Viewpoint: L. Phillips Runyon III – Days that are etched in memory

By L. PHILLIPS RUNYON III

For the Ledger-Transcript

Published: 11-14-2023 1:39 PM

There are some events in our collective lives that are so momentous for our national identity that they're etched in our hard drives, and we recall their dates every year. Some are ones we've experienced ourselves, and for those we remember exactly where we were when we heard the news. One of each of those is coming up for me.

The first happened 160 years ago this month in Gettysburg, Pa., where Abraham Lincoln gave a "few brief remarks" at the dedication of the cemetery honoring the thousands of Union soldiers who had recently died there during the three-day battle of the same name. We sometimes overlook that he wasn't the main speaker, but that's because after the famed orator Edward Everett spoke for more than two hours, Lincoln said just 272 words in about two minutes that are perhaps the greatest ever uttered in public - by anyone.  

At first, though, people were shocked - even offended - by the brevity of what he said. "How could he disrespect all those he was supposed to honor!" Soon, however, like a tidal wave that builds and finally engulfs everything in its path, the nation came to realize that this was no insult; what it had heard was something truly remarkable in those 272 practically perfect words. I remember having to memorize and recite them in grade school, and most of them have stayed with me ever since. I mean, is there really anyone, even 160 years later, who can't identify the source of "Four score and seven years ago"?  Try asking your chronically bored, history-averse teenagers or grandchildren and see what they say. I sincerely hope I'm not wrong.  

The other November event is one I lived through - and perhaps you, too - now 60 years past but still so clearly imprinted on me that it could have happened yesterday.   

I was a junior in high school that Friday and was walking out of Mister Lenci's English class when the guys coming in said the president had been shot. None of us paid much attention at that point - rumors fly around schools like bats in a barn, but this one didn't fly away. Even when we heard very soon that the president was dead, it still seemed impossible - but everyone quickly ran for a radio. Once Walter Cronkite said it, though, there was no further doubt. That's because Cronkite was likely the most-respected American in those different days, which I know seems hard for us to believe now, as truth and our news sources have parted company on so many occasions since then.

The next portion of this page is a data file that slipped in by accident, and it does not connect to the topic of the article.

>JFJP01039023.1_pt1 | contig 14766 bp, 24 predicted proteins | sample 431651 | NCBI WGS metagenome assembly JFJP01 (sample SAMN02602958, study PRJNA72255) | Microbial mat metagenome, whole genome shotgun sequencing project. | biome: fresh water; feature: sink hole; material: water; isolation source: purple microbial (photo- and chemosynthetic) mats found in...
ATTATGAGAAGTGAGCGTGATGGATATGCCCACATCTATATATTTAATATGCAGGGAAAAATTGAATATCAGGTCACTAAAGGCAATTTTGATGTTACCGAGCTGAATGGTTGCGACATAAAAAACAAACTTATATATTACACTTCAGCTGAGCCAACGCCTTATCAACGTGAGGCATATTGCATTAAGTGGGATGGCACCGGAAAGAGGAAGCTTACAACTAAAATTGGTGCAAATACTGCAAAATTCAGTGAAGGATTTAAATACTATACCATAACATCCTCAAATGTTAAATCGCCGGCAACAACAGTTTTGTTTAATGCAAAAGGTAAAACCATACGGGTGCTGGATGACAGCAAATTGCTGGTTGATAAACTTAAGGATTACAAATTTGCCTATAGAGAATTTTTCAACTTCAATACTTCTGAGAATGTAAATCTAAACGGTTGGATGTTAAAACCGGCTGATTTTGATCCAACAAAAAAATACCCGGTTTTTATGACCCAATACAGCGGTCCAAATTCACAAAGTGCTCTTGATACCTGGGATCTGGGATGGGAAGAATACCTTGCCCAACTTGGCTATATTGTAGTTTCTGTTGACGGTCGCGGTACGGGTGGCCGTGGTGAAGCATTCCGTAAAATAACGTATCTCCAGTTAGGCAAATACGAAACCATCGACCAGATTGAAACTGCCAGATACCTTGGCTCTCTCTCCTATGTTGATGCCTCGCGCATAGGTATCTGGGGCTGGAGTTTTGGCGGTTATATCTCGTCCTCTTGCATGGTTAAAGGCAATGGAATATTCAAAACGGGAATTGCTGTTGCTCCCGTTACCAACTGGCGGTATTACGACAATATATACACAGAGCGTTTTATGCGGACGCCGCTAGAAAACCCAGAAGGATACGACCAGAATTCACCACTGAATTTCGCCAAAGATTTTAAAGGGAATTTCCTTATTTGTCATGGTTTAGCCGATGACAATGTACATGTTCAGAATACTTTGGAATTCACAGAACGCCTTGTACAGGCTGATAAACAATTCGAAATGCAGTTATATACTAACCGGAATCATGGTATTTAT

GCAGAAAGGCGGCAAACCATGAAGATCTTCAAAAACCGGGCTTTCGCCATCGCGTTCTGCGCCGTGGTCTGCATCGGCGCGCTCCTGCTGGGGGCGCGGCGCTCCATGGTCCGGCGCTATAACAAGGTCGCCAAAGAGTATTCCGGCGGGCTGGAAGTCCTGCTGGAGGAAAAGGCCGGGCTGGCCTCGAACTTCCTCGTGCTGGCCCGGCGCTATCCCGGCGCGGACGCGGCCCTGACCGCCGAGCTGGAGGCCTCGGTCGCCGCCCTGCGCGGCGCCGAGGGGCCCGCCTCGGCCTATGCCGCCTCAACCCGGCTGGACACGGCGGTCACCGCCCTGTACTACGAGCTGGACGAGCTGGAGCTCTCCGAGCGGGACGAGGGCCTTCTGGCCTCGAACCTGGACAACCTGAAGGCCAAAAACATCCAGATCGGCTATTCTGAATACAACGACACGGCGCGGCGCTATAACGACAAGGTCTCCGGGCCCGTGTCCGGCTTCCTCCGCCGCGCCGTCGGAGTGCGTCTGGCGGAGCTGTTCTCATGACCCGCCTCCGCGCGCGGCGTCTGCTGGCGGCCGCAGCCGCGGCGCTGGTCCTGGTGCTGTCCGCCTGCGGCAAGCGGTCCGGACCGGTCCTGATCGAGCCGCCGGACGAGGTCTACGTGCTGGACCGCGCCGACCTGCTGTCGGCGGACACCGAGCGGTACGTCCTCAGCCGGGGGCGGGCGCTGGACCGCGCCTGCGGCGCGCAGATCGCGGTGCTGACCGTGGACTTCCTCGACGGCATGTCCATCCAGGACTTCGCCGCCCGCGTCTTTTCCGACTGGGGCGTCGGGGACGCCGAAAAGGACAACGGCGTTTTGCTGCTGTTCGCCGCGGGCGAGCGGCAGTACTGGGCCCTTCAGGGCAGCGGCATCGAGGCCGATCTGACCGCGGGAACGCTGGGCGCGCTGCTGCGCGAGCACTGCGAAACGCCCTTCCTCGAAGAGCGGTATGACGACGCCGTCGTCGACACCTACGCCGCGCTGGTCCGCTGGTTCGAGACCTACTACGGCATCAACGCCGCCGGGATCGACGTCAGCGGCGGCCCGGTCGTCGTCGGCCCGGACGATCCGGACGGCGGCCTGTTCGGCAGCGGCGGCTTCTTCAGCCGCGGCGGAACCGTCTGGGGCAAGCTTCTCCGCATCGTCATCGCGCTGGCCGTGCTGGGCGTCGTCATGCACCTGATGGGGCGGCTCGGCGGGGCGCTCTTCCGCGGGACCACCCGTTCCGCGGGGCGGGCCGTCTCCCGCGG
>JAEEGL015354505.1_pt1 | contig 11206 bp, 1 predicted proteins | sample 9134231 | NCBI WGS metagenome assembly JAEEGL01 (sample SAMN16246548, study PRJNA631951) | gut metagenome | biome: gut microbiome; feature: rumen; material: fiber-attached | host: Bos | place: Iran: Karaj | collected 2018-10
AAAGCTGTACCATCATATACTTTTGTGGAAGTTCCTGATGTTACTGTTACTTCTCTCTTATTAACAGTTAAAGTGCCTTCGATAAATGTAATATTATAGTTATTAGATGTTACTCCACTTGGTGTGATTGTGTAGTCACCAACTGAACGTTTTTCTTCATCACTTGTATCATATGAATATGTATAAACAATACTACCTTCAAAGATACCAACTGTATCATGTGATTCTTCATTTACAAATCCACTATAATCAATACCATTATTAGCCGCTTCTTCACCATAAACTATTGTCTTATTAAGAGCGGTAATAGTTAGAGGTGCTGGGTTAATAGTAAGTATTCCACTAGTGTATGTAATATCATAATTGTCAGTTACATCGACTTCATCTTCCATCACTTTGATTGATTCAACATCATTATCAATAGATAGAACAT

Our teachers soldiered on through the end of that day, but no one heard a word they said. I had a long bus ride home and it was usually a madhouse of stupid adolescent behavior. That day, everyone sat looking blankly out the windows, like they'd been drugged. Over the weekend, many shops were closed and nearly everyone sat in front of their black-and-white sets and watched numbly as the event continued to confound us. 

On Sunday, my family went to church, a rare occurrence for us that underscored how deeply people mourned for the widow and her young children. When we returned home and turned the set back on, we watched Jack Ruby kill Lee Harvey Oswald on live television. 

The holidays seemed like an afterthought that year. Finally, the stupor was broken late in December by a song on the radio called "I Want to Hold Your Hand" and we were thankful for the distraction.

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Kennedy's death was the first national tragedy since World War II and the first one I lived through. Unlike today, the country seemed totally unprepared for anything like that, as though everything we relied on had suddenly come unhinged. Unfortunately, we've had too many other such occasions since then, and I'm sorry to say we've grown almost complacent. Complacency isn't a good foundation for launching remedial action and we've now proved that over and over - hundreds of times even this year.

Still, if Kennedy had lived, there might not have been the national resolve for passage of the Civil Rights Act and Voting Rights Act that President Lyndon B. Johnson was able to push through in Kennedy's memory. So much more might have taken a different course, too, these past 60 years. Vietnam, Watergate, even 9/11?

As a nation, I hope we never stop reminding ourselves about both of those Novembers. They still have lessons for us.

L. Phillips Runyon III practices law in Peterborough and was the presiding justice of the 8th Circuit Court.